D. Gilson is the author of Crush (Punctum Books, 2014), with Will Stockton; Brit Lit (Sibling Rivalry, 2013); and Catch & Release (2012), winner of the Robin Becker Prize from Seven Kitchens Press. His work has appeared or is forthcoming in Poetry, The Indiana Review, and The Rumpus. Find D. at dgilson.com.
Monday, April 14, 2014
The History of Black People
after Jean-Michel Basquiat after White People
The saddest triptych
is in our blood.
Once I said, Our troubles
are passed down.
I would rather
with the devil than be
alone. I would rather know
the moon without
seeing the moon.
Florida, Kentucky hemlocks
a dream— and they lose
the word for white. We make
our enemy disease
in our blood.
If you cut open my heart
it’d be midnight at the greatest
party of all time: a small
Shawn Carter, Audre Lorde
A black boy’s hairline
feasting on difference.
On the first page of every library book
there’s a question mark
for us, backs bent out
of exclamation. We don’t know
any of your words
but our children have licked
them up in pools of sweat.
Have you ever felt
like a square peg in a round hole?
Do you sometimes dream
of a handful of Skittles
sprawling on the February lawn?
Imagine the fear of night’s sugar.
Imagine your bones are damned.
Do you ever wake up fevering
the dark, ashamed of trusting?
If our legend was allowed
it would sing alligator’s scales.
It would be written in red clay.
In the beginning was red clay
warming in my hands
vibrating Blue Train.
It was an open and shut case.
It never lived to shuck for gems.
Or, it could be joy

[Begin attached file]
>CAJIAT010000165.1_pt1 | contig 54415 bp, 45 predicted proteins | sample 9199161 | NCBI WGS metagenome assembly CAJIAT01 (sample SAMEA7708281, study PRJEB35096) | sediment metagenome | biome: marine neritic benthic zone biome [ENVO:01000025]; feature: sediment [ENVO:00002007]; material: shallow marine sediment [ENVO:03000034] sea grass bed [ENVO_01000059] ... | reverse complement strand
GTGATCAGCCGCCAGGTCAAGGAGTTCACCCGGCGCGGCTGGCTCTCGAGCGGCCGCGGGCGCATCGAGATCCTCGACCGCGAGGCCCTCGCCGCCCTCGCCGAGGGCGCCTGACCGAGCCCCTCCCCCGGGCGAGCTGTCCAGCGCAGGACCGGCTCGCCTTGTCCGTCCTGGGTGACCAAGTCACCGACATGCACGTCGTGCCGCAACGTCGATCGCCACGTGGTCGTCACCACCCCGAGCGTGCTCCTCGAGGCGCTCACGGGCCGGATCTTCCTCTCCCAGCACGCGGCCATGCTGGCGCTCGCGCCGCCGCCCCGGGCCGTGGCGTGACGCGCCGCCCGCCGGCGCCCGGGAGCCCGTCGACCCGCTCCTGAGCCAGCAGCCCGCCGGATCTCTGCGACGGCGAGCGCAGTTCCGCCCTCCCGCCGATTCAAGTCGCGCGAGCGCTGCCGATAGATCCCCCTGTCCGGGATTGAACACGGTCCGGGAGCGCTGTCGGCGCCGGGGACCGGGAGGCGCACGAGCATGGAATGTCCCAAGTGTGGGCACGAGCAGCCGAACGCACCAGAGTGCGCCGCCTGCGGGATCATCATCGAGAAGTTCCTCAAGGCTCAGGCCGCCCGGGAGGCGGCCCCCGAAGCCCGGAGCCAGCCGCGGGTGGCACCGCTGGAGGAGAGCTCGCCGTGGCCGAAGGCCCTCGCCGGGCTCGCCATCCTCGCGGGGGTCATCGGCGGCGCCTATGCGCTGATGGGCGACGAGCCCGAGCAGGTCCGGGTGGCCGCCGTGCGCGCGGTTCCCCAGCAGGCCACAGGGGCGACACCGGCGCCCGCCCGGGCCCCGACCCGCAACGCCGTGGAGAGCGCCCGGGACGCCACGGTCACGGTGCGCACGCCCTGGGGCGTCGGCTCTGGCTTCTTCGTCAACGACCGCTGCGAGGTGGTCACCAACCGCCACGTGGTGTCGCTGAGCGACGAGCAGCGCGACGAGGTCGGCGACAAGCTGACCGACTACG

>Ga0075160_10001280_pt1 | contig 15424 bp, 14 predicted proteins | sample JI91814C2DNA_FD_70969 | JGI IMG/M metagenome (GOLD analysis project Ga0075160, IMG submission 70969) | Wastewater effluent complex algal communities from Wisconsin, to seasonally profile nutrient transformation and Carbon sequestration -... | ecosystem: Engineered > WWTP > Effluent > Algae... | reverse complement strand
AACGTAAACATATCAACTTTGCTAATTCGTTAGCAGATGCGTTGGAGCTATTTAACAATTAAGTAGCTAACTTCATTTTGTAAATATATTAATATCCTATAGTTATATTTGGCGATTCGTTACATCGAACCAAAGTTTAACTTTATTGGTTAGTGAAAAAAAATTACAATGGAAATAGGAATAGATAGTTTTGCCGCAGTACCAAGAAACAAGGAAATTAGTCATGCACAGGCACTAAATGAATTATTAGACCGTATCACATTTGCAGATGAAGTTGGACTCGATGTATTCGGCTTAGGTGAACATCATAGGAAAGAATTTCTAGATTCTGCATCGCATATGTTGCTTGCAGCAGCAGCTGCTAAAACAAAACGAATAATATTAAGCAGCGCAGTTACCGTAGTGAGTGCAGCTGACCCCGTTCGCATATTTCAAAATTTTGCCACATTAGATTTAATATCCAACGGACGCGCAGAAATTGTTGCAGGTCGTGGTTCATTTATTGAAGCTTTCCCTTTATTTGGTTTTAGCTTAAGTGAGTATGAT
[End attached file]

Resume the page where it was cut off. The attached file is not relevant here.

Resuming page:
of slippery crescent.
Sometimes I feel teeth
in the grass below my feet.
I think my body could live
somewhere else ultraviolet.
A version of this poem originally appeared in Issue 3 of Spook magazine.
Morgan Parker's first collection of poems, Other People's Comfort Keeps Me Up At Night, was selected by Eileen Myles for The 2013 Gatewood Prize and is forthcoming from Switchback Books. Recent poems are forthcoming from Tin House, jubilat, and Forklift, Ohio. A graduate of NYU's Creative Writing MFA program and a Cave Canem fellow, Morgan lives in Brooklyn. She works as Education Director at the Museum of Contemporary African Diasporan Arts (MoCADA) and Poetry Editor of Coconut Magazine.
Sunday, April 13, 2014
I do not want
the Earth and everything
that’s in it
Unless I want
a thing a little more
fur, want ermine
please a burlesque me
or want for
mortal corsetry, laced
Unless my want is
jars of piquant mystery
in the fridge
fewer napkins, fewer keys
fewer lockets, fewer peas
Unless the want I
want not tries the heart
for sympathy, won’t
pave a road with comfort, no
Ask not me for
favor, love, respect, or change
Unless it’s free,
I have no use for virtue,
full house, a stooping mind,
two pair, or turned-out hips
I lay me down
I wield and own
I give the ground I walk on
Lauren Neefe has an M.A. from the Writing Seminars at Johns Hopkins and a Ph.D. in English from Stony Brook University. She is a Romanticist who studies letters and letter writing in the interplay of manuscript and print. Her poems have appeared in Kenning Journal and 1913 and are regularly featured in Emotive Fruition’s poetry-performance collaborations.